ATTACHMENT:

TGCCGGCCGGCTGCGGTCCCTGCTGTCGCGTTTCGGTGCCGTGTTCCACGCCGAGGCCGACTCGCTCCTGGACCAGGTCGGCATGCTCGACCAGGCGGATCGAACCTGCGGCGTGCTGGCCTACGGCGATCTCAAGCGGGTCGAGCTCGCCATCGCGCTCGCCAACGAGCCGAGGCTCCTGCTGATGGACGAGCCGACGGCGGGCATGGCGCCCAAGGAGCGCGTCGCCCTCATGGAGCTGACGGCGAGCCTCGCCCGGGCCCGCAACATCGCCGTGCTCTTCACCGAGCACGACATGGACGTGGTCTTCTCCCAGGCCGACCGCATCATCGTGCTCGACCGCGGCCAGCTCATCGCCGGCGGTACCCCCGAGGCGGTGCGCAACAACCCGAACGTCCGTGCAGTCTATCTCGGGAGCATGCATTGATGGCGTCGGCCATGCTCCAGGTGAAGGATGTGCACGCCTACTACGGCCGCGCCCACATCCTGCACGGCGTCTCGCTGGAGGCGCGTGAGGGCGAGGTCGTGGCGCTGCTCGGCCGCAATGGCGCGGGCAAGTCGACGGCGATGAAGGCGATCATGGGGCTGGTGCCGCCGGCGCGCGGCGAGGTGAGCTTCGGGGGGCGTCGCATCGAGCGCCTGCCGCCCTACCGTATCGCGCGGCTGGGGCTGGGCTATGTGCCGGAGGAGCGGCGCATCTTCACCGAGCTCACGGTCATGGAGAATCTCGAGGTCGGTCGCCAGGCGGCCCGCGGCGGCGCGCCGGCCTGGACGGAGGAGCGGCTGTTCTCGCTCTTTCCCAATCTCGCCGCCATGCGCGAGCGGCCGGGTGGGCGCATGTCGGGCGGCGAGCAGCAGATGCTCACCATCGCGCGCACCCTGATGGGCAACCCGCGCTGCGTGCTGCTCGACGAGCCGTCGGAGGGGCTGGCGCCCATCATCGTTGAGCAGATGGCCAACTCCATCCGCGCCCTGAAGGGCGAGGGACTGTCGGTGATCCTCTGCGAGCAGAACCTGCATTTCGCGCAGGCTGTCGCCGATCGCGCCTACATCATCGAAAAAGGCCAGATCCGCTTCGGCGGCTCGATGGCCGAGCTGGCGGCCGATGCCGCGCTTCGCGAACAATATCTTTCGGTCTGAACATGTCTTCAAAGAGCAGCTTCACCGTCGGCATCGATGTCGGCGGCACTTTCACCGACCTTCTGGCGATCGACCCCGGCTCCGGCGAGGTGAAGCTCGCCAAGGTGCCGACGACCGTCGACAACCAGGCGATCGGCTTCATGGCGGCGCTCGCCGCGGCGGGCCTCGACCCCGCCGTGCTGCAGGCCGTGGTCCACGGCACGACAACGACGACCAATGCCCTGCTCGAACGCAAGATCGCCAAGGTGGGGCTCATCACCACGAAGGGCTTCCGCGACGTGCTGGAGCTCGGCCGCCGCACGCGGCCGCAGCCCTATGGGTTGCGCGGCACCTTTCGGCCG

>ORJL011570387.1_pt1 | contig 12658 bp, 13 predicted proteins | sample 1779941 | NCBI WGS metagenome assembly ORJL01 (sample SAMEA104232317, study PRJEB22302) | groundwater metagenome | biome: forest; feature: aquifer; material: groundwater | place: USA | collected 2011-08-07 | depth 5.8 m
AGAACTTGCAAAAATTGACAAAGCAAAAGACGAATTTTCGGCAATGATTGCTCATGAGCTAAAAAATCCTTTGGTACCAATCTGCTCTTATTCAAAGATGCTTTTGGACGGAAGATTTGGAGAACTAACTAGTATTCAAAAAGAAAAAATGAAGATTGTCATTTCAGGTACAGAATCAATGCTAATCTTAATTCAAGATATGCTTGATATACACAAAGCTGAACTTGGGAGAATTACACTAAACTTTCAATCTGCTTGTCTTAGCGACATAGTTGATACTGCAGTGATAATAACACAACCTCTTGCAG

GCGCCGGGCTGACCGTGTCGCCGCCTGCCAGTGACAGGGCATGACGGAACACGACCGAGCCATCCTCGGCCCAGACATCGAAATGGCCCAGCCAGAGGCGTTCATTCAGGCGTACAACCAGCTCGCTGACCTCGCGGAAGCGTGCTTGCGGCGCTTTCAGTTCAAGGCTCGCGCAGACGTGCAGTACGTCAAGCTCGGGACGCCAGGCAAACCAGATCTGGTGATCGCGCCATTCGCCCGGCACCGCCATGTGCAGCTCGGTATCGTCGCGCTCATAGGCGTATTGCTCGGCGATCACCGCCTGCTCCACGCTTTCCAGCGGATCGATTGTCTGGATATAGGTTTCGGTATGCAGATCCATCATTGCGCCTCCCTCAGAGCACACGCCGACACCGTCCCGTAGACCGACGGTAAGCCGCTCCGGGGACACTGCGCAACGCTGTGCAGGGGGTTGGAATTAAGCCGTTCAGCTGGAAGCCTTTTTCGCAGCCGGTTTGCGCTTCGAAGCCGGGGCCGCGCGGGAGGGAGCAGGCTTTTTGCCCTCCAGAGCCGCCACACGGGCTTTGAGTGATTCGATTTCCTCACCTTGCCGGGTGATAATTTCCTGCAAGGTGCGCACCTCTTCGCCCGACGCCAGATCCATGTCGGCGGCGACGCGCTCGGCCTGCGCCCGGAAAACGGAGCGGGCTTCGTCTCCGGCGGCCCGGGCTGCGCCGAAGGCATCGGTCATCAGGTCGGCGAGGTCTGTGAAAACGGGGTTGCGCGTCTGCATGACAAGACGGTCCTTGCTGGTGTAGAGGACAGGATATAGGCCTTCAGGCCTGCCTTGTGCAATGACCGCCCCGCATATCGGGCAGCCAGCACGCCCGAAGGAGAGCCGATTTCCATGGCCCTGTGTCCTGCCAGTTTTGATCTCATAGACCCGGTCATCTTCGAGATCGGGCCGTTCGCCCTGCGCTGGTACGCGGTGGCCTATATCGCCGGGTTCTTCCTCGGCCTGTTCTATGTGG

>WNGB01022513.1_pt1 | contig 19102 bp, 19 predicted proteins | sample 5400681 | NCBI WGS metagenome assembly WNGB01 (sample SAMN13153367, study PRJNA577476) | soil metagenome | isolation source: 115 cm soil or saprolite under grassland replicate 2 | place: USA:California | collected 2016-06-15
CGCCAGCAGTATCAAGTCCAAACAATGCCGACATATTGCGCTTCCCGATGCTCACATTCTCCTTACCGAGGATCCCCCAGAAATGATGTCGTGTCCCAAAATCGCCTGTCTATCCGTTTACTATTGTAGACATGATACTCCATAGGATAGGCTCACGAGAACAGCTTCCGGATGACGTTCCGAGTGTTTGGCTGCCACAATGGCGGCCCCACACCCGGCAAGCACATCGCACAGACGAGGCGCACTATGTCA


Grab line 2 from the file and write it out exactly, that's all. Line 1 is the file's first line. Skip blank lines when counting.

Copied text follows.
>ORJL011570387.1_pt1 | contig 12658 bp, 13 predicted proteins | sample 1779941 | NCBI WGS metagenome assembly ORJL01 (sample SAMEA104232317, study PRJEB22302) | groundwater metagenome | biome: forest; feature: aquifer; material: groundwater | place: USA | collected 2011-08-07 | depth 5.8 m